The method of veneering sadeli mosaic involves the binding together of geometrically-shaped rods, each about two feet in length, of various materials, sometimes including horn, tin, ivory, stained ivory, sappan wood and ebony. They are arranged geometrically and then sliced through transversely and arranged into sheets of repeating patterns which are then glued onto the carcase. The main centre of production in India was Bombay and its district, the earliest known pieces appear to have been produced in the first decade of the 19th century. Commonly produced items veneered in sadeli were small, portable boxes, writing-cases, ink-stands, letter-openers, picture-frames and other such curios, although chairs and gaming-tables are known [see below] (A. Jaffer, Furniture from British India and Ceylon, London, 2001, p. 313, cf. nos. 128-131, 134-139, 143-149).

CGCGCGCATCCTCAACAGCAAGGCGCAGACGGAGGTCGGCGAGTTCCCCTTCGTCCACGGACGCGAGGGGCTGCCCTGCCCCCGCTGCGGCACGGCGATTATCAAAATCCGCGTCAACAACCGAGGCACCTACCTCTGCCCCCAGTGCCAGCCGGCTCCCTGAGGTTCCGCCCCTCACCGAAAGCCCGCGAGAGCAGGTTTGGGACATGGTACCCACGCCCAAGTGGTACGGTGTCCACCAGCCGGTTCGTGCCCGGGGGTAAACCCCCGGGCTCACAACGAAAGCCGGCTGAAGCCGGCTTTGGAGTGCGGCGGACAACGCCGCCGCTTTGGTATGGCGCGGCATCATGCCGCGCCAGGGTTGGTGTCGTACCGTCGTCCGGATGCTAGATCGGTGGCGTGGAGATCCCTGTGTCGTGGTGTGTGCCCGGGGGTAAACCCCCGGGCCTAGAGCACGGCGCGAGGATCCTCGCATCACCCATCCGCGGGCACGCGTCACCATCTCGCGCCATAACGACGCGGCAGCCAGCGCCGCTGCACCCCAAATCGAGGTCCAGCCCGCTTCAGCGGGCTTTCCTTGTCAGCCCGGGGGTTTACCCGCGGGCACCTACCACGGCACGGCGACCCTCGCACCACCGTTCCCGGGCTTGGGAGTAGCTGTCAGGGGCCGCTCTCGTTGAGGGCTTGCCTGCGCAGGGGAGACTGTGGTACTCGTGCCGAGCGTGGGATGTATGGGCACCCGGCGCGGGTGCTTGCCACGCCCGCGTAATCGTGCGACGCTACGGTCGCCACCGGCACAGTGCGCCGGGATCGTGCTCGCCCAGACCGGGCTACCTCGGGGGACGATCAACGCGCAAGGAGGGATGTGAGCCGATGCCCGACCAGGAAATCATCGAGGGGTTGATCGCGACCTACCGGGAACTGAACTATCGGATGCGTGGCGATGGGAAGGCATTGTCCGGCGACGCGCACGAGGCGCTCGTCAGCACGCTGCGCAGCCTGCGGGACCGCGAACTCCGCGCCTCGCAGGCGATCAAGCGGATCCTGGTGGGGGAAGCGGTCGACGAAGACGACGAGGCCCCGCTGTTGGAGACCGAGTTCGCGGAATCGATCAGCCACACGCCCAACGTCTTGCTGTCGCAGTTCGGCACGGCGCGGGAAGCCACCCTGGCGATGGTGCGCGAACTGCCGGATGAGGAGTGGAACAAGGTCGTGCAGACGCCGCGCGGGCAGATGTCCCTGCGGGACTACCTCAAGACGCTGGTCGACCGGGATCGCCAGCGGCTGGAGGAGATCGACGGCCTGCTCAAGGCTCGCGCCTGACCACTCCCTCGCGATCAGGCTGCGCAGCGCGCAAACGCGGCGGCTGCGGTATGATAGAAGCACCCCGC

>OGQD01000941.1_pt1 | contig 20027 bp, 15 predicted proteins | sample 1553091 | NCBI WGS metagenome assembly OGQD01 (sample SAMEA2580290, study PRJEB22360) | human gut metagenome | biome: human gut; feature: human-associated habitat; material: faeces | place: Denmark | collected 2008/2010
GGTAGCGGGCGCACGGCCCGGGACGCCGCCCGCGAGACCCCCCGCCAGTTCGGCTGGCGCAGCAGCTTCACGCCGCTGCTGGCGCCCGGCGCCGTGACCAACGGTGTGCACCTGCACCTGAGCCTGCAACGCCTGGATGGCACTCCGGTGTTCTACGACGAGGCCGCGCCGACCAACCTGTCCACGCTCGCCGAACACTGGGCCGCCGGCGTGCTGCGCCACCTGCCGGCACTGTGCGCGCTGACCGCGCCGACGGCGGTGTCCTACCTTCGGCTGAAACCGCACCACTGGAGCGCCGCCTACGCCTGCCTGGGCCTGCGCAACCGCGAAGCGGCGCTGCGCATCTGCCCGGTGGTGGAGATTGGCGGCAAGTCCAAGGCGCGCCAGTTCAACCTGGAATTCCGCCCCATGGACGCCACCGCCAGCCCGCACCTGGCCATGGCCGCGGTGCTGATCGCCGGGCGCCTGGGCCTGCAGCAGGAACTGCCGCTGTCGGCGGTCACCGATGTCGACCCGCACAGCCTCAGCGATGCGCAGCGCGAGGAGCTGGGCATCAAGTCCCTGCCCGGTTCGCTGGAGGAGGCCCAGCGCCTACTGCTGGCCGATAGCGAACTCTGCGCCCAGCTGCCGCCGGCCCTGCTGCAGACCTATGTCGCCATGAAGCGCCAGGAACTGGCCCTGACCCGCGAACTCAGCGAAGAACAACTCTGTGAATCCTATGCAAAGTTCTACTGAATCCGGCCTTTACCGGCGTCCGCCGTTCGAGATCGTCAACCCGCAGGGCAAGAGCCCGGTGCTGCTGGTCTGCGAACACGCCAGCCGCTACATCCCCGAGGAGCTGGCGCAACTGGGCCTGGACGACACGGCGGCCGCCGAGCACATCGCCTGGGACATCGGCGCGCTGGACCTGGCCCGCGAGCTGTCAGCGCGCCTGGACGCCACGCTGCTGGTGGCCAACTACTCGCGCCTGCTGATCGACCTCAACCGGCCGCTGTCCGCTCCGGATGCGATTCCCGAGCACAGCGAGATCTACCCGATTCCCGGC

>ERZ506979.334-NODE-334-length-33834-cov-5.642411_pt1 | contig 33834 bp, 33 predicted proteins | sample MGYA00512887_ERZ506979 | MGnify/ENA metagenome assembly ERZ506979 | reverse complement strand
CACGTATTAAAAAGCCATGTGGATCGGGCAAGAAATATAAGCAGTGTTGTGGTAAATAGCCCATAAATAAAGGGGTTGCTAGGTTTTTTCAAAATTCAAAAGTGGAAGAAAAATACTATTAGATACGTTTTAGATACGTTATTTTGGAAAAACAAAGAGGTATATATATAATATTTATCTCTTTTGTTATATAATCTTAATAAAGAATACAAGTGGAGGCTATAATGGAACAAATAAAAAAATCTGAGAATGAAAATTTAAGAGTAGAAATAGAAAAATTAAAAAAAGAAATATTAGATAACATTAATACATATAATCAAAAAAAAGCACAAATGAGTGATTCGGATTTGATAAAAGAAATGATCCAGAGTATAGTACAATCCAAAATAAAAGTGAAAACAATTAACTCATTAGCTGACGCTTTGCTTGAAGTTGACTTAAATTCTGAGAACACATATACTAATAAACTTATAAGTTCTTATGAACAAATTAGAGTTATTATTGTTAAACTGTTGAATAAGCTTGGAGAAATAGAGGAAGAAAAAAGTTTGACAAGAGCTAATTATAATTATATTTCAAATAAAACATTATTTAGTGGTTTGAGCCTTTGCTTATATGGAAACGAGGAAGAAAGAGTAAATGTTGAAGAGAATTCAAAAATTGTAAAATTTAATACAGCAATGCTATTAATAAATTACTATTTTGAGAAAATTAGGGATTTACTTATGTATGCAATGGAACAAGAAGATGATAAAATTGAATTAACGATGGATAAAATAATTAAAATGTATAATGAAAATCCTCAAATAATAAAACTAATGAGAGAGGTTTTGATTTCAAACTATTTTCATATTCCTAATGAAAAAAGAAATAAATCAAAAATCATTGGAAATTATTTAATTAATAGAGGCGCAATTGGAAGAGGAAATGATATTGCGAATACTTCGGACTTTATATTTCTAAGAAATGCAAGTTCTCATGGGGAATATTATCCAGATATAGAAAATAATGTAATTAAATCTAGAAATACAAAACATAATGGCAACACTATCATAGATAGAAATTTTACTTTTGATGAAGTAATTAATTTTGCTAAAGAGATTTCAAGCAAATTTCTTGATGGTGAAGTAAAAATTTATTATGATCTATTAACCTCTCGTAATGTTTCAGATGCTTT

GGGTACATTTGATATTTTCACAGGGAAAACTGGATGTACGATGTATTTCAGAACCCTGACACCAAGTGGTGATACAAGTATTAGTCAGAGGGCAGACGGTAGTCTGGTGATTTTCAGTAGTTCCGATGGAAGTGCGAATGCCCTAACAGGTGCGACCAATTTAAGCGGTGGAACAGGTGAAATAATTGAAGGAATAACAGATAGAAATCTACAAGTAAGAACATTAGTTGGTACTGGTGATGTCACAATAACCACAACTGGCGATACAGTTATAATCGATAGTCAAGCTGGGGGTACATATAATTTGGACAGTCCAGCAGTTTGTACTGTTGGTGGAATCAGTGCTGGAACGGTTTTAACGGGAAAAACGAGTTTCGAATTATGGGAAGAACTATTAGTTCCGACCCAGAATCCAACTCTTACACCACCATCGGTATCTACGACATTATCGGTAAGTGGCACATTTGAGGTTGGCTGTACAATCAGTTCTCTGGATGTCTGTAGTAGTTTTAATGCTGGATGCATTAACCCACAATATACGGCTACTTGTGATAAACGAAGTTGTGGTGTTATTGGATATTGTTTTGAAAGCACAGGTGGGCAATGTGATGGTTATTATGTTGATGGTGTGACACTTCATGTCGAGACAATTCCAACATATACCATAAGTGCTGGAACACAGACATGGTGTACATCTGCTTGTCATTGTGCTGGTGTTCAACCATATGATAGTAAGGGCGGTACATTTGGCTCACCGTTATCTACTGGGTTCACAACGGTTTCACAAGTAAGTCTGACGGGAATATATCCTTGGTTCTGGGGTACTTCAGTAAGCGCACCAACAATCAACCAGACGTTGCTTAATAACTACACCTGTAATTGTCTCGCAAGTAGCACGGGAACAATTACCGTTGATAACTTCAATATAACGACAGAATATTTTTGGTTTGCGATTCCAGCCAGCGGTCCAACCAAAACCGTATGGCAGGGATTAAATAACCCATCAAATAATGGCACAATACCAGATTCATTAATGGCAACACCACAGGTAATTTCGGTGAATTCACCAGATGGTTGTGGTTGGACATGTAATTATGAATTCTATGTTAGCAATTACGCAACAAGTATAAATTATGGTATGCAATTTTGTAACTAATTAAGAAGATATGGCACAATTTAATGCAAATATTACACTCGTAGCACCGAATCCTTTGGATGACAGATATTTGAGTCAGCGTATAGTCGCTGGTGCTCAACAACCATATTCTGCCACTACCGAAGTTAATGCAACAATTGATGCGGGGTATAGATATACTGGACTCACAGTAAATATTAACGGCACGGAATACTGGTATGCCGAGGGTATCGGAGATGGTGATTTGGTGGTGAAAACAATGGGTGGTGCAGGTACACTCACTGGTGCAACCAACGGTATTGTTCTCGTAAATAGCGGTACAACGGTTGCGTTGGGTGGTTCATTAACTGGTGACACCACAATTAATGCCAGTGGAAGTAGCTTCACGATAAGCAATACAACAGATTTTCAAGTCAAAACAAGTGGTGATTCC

A sadeli mosaic and pewter-inlaid ivory games-table was sold anonymously, in these Rooms, 5 April 2001, lot 216 (24,675).